TUESDAY, March 26 (HealthDay News) -- Men appear to have a biologically based control to prevent them from committing adultery with their friends' wives, a new study says.
Researchers discovered that adult males' testosterone levels dropped when they interacted with the wife of a close friend, and said this may be an evolutionary adaptation that helped humans live in large groups.
"Although men have many chances to pursue a friend's mate, propositions for adultery are relatively rare on a per-opportunity basis," Mark Flinn, a professor of anthropology at the University of Missouri, said in a university news release.
"Men's testosterone levels generally increase when they are interacting with a potential sexual partner or an enemy's mate. However, our findings suggest that men's minds have evolved to foster a situation where the stable pair bonds of friends are respected," he explained.
The results from adult and adolescent males in a rural Dominican community, published in the journal Human Nature, may help explain how people manage to cooperate in neighborhoods, cities and even worldwide, the researchers say.
"Ultimately, our findings about testosterone levels illuminate how people have evolved to form alliances," Flinn said. "Using that biological understanding of human nature, we can look for ways to solve global problems. The same physiological mechanisms that allow villages of families to coexist and cooperate can also allow groups like NATO and the U.N. to coordinate efforts to solve common problems." One example would be the threat of climate change, he said.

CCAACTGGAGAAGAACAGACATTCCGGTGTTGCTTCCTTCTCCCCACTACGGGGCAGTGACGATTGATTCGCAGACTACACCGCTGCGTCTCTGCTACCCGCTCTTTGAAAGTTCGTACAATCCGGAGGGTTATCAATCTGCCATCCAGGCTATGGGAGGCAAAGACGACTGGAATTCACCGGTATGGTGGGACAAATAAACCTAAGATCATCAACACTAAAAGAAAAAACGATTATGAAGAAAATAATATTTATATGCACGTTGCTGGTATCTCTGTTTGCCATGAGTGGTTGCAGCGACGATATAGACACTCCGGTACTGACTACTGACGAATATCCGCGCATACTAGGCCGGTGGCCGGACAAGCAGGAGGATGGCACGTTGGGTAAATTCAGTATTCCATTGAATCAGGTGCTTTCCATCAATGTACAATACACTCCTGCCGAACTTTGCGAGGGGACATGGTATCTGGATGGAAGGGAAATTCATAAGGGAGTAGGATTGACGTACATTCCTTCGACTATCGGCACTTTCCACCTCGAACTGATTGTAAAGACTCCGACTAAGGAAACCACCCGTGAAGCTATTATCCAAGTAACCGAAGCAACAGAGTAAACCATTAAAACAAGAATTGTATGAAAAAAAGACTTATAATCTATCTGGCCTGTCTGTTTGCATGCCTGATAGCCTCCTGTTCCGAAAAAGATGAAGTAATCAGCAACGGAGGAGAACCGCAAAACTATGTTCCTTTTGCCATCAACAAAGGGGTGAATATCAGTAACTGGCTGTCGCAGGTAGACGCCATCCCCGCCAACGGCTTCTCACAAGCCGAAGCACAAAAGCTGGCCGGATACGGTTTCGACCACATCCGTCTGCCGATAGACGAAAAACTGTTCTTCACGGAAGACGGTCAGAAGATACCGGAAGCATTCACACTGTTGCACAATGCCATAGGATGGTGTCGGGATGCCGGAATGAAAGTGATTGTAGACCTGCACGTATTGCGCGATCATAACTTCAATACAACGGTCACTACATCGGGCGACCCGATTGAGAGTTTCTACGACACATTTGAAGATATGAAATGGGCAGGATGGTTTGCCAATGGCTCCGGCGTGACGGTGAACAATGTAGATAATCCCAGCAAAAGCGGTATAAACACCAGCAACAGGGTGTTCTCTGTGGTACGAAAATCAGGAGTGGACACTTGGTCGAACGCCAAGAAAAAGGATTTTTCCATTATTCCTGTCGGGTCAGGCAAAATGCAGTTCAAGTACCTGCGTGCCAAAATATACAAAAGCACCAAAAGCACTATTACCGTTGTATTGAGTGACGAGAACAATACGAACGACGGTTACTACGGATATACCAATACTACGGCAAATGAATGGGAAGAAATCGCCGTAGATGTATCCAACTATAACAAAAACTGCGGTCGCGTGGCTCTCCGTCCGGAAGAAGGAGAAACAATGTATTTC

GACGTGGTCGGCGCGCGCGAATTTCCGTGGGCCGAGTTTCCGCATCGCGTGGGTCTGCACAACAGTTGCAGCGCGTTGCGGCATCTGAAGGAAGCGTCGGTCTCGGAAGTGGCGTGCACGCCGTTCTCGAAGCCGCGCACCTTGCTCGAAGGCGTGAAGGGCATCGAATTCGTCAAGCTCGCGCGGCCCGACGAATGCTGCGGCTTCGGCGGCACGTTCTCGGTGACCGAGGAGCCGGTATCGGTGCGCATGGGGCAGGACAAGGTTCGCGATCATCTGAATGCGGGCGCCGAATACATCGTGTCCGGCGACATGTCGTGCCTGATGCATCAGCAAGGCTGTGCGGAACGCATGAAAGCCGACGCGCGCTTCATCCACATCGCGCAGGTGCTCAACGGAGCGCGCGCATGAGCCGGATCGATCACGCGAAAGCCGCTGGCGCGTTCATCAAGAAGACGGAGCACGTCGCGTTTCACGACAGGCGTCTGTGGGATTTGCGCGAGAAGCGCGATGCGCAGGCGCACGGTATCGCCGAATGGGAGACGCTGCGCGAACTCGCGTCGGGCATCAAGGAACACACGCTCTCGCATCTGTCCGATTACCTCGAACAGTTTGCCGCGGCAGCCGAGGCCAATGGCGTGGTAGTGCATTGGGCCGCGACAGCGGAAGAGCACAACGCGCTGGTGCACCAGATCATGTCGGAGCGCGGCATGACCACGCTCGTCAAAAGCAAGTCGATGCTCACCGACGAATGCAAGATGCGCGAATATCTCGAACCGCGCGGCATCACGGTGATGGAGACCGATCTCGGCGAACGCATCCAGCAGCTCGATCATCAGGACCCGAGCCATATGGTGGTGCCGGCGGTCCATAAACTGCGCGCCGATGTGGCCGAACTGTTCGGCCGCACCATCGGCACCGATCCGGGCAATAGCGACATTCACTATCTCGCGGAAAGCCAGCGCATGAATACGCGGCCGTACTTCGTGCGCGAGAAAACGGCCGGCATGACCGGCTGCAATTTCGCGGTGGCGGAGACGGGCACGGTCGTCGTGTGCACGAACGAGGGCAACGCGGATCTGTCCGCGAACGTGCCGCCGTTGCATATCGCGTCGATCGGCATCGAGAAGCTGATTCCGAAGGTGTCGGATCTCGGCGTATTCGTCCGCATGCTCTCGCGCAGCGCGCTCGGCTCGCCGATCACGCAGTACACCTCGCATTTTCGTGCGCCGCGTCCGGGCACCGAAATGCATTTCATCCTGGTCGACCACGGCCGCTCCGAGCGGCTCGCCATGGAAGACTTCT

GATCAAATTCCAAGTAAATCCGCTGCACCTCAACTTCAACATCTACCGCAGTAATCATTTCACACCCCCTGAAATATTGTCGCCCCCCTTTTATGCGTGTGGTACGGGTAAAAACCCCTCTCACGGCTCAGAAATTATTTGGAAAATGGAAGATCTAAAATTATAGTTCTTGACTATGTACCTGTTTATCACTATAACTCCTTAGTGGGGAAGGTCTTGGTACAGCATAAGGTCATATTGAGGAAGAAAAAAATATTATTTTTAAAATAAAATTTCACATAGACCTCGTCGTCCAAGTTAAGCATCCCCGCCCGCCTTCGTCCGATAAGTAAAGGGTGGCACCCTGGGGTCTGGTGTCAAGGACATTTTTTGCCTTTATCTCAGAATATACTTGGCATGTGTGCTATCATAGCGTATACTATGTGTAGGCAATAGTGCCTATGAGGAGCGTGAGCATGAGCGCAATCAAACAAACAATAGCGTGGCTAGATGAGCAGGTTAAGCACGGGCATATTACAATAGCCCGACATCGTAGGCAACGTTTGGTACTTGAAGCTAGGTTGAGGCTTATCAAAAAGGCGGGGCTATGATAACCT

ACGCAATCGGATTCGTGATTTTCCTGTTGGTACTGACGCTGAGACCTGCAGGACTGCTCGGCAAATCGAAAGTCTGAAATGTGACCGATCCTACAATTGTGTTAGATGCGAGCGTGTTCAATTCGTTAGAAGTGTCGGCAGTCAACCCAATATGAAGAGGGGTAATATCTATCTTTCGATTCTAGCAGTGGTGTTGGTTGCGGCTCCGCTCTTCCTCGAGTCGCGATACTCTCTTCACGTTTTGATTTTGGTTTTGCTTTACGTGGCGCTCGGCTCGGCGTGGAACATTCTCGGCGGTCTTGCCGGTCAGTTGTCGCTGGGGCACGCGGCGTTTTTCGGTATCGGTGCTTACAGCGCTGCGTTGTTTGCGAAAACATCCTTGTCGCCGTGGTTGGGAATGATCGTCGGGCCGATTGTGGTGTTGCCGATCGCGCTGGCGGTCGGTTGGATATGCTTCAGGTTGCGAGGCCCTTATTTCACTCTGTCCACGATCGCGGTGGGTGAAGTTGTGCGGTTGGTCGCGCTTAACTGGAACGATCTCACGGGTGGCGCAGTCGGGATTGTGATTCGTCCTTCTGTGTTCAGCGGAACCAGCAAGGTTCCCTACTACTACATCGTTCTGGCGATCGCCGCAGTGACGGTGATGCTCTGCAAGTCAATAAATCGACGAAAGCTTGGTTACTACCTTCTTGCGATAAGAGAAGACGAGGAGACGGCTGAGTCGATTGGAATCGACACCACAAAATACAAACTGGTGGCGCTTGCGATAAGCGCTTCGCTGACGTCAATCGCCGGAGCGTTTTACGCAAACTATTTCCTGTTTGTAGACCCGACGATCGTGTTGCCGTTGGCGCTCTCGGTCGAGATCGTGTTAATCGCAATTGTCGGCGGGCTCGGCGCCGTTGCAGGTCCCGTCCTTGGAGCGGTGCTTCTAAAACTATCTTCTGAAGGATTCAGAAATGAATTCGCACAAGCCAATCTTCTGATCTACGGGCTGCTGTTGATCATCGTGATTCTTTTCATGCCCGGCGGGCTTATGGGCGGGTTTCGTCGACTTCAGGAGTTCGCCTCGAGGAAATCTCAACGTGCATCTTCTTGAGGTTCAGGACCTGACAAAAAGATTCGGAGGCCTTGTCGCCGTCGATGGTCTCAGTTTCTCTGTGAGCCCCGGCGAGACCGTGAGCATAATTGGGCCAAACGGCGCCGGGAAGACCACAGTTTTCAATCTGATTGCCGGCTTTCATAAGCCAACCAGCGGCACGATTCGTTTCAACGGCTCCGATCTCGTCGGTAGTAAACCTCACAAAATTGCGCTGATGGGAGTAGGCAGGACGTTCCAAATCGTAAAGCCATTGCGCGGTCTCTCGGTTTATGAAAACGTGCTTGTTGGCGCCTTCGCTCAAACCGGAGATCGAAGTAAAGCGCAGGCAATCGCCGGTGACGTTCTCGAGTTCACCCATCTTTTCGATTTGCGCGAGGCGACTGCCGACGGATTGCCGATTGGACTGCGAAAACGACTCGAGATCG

During evolution, men who constantly betrayed their friends' trust and endangered the stability of families may have caused a survival disadvantage for entire communities, Flinn suggested. The lack of trust in these communities would have made them fragile and vulnerable to attack and conquest.
The American Association for Marriage and Family Therapy explains the causes and effects of infidelity.
SOURCE: University of Missouri, news release, March 20, 2013
-- Robert Preidt
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